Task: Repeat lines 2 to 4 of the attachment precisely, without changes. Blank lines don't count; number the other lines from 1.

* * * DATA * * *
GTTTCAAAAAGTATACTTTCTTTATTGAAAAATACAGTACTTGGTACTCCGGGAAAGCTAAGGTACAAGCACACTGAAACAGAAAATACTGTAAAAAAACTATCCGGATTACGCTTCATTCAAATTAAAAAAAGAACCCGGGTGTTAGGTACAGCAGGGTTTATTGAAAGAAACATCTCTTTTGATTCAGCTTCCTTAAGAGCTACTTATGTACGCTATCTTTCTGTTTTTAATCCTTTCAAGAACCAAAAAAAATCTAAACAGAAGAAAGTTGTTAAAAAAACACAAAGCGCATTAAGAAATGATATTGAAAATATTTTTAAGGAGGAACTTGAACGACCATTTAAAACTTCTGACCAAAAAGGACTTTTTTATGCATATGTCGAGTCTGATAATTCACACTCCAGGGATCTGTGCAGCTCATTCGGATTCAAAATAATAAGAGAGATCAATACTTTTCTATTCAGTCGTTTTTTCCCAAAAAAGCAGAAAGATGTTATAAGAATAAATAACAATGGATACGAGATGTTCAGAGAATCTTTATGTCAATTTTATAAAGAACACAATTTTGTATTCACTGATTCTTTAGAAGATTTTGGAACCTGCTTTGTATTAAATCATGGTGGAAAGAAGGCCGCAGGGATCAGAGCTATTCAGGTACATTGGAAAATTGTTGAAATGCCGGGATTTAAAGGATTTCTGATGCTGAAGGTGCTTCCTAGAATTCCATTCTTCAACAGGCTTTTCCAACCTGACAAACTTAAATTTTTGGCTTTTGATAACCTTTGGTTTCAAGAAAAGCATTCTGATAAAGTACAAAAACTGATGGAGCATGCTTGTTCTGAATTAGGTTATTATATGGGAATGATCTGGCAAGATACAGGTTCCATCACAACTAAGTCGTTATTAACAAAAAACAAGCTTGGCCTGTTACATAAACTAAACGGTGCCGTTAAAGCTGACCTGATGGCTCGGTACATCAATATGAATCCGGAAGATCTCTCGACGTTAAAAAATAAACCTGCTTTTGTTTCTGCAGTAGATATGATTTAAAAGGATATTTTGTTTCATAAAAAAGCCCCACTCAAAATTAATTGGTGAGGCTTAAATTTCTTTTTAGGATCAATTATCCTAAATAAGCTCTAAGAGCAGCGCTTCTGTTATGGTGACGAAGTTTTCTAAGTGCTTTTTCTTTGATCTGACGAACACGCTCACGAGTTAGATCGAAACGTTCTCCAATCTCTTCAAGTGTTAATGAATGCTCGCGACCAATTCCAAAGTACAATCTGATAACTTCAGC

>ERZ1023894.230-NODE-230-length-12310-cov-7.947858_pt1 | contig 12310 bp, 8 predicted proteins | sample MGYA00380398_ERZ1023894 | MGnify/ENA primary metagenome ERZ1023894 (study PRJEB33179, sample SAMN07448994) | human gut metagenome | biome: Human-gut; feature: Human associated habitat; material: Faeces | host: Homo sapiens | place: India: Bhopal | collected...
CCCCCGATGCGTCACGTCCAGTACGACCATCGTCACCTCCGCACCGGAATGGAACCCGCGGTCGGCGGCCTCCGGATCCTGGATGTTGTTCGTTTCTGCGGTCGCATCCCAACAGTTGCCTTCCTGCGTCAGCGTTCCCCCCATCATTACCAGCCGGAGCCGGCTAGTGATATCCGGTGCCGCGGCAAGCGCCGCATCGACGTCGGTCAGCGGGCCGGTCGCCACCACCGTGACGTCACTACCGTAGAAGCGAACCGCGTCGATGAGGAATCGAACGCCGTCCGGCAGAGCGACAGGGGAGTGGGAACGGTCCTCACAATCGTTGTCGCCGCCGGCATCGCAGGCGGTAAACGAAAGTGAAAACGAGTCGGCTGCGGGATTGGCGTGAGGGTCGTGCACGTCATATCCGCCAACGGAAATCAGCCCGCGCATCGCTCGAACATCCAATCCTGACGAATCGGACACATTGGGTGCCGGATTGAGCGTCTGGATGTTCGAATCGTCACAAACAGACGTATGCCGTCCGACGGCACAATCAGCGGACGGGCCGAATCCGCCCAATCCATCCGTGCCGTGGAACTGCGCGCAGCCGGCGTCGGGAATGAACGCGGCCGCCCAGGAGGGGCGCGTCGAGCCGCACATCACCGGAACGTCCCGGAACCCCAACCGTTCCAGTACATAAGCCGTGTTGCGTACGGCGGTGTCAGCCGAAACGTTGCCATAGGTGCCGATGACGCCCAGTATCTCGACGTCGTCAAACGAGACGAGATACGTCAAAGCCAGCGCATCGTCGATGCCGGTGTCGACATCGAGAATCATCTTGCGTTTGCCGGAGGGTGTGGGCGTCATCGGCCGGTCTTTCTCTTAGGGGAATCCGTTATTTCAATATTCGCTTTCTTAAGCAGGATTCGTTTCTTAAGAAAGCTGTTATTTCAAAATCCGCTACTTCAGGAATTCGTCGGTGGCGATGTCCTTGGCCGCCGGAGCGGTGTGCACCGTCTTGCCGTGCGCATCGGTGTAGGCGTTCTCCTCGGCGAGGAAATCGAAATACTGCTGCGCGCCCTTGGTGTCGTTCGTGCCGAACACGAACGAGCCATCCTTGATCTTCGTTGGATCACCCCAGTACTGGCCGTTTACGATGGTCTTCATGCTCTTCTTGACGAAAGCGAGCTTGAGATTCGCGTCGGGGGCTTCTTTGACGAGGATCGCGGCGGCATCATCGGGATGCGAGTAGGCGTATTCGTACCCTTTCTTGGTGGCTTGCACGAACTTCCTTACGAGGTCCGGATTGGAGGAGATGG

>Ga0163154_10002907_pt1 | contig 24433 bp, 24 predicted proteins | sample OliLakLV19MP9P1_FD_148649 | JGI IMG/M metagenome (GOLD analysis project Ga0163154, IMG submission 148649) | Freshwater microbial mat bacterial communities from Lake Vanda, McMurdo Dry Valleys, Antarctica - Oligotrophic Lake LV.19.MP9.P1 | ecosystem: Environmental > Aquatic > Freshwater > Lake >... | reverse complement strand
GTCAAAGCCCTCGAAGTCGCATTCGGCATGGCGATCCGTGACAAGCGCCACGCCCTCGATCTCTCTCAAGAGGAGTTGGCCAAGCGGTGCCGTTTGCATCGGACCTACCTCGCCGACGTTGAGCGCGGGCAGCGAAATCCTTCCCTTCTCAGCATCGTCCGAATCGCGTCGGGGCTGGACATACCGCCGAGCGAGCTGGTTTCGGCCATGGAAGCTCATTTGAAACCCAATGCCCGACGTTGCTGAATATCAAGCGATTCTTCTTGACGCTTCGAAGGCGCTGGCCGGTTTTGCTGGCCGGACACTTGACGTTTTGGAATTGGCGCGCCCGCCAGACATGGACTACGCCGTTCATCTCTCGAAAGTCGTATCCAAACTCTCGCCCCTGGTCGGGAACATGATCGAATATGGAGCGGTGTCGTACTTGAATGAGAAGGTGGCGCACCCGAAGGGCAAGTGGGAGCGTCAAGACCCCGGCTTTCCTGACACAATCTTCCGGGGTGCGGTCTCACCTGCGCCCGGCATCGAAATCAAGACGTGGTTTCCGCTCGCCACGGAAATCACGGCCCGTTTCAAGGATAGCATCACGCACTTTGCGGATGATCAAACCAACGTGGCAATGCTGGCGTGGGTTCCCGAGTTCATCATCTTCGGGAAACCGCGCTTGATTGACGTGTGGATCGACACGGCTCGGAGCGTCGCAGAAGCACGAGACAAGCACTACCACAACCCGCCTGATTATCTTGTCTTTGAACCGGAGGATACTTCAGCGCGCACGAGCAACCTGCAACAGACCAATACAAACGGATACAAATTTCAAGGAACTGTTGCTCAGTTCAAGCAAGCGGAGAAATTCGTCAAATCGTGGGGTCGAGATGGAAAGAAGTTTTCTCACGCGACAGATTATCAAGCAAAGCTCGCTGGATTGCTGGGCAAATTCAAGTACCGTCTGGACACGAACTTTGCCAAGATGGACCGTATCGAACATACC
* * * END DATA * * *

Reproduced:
>ERZ1023894.230-NODE-230-length-12310-cov-7.947858_pt1 | contig 12310 bp, 8 predicted proteins | sample MGYA00380398_ERZ1023894 | MGnify/ENA primary metagenome ERZ1023894 (study PRJEB33179, sample SAMN07448994) | human gut metagenome | biome: Human-gut; feature: Human associated habitat; material: Faeces | host: Homo sapiens | place: India: Bhopal | collected...
CCCCCGATGCGTCACGTCCAGTACGACCATCGTCACCTCCGCACCGGAATGGAACCCGCGGTCGGCGGCCTCCGGATCCTGGATGTTGTTCGTTTCTGCGGTCGCATCCCAACAGTTGCCTTCCTGCGTCAGCGTTCCCCCCATCATTACCAGCCGGAGCCGGCTAGTGATATCCGGTGCCGCGGCAAGCGCCGCATCGACGTCGGTCAGCGGGCCGGTCGCCACCACCGTGACGTCACTACCGTAGAAGCGAACCGCGTCGATGAGGAATCGAACGCCGTCCGGCAGAGCGACAGGGGAGTGGGAACGGTCCTCACAATCGTTGTCGCCGCCGGCATCGCAGGCGGTAAACGAAAGTGAAAACGAGTCGGCTGCGGGATTGGCGTGAGGGTCGTGCACGTCATATCCGCCAACGGAAATCAGCCCGCGCATCGCTCGAACATCCAATCCTGACGAATCGGACACATTGGGTGCCGGATTGAGCGTCTGGATGTTCGAATCGTCACAAACAGACGTATGCCGTCCGACGGCACAATCAGCGGACGGGCCGAATCCGCCCAATCCATCCGTGCCGTGGAACTGCGCGCAGCCGGCGTCGGGAATGAACGCGGCCGCCCAGGAGGGGCGCGTCGAGCCGCACATCACCGGAACGTCCCGGAACCCCAACCGTTCCAGTACATAAGCCGTGTTGCGTACGGCGGTGTCAGCCGAAACGTTGCCATAGGTGCCGATGACGCCCAGTATCTCGACGTCGTCAAACGAGACGAGATACGTCAAAGCCAGCGCATCGTCGATGCCGGTGTCGACATCGAGAATCATCTTGCGTTTGCCGGAGGGTGTGGGCGTCATCGGCCGGTCTTTCTCTTAGGGGAATCCGTTATTTCAATATTCGCTTTCTTAAGCAGGATTCGTTTCTTAAGAAAGCTGTTATTTCAAAATCCGCTACTTCAGGAATTCGTCGGTGGCGATGTCCTTGGCCGCCGGAGCGGTGTGCACCGTCTTGCCGTGCGCATCGGTGTAGGCGTTCTCCTCGGCGAGGAAATCGAAATACTGCTGCGCGCCCTTGGTGTCGTTCGTGCCGAACACGAACGAGCCATCCTTGATCTTCGTTGGATCACCCCAGTACTGGCCGTTTACGATGGTCTTCATGCTCTTCTTGACGAAAGCGAGCTTGAGATTCGCGTCGGGGGCTTCTTTGACGAGGATCGCGGCGGCATCATCGGGATGCGAGTAGGCGTATTCGTACCCTTTCTTGGTGGCTTGCACGAACTTCCTTACGAGGTCCGGATTGGAGGAGATGG

>Ga0163154_10002907_pt1 | contig 24433 bp, 24 predicted proteins | sample OliLakLV19MP9P1_FD_148649 | JGI IMG/M metagenome (GOLD analysis project Ga0163154, IMG submission 148649) | Freshwater microbial mat bacterial communities from Lake Vanda, McMurdo Dry Valleys, Antarctica - Oligotrophic Lake LV.19.MP9.P1 | ecosystem: Environmental > Aquatic > Freshwater > Lake >... | reverse complement strand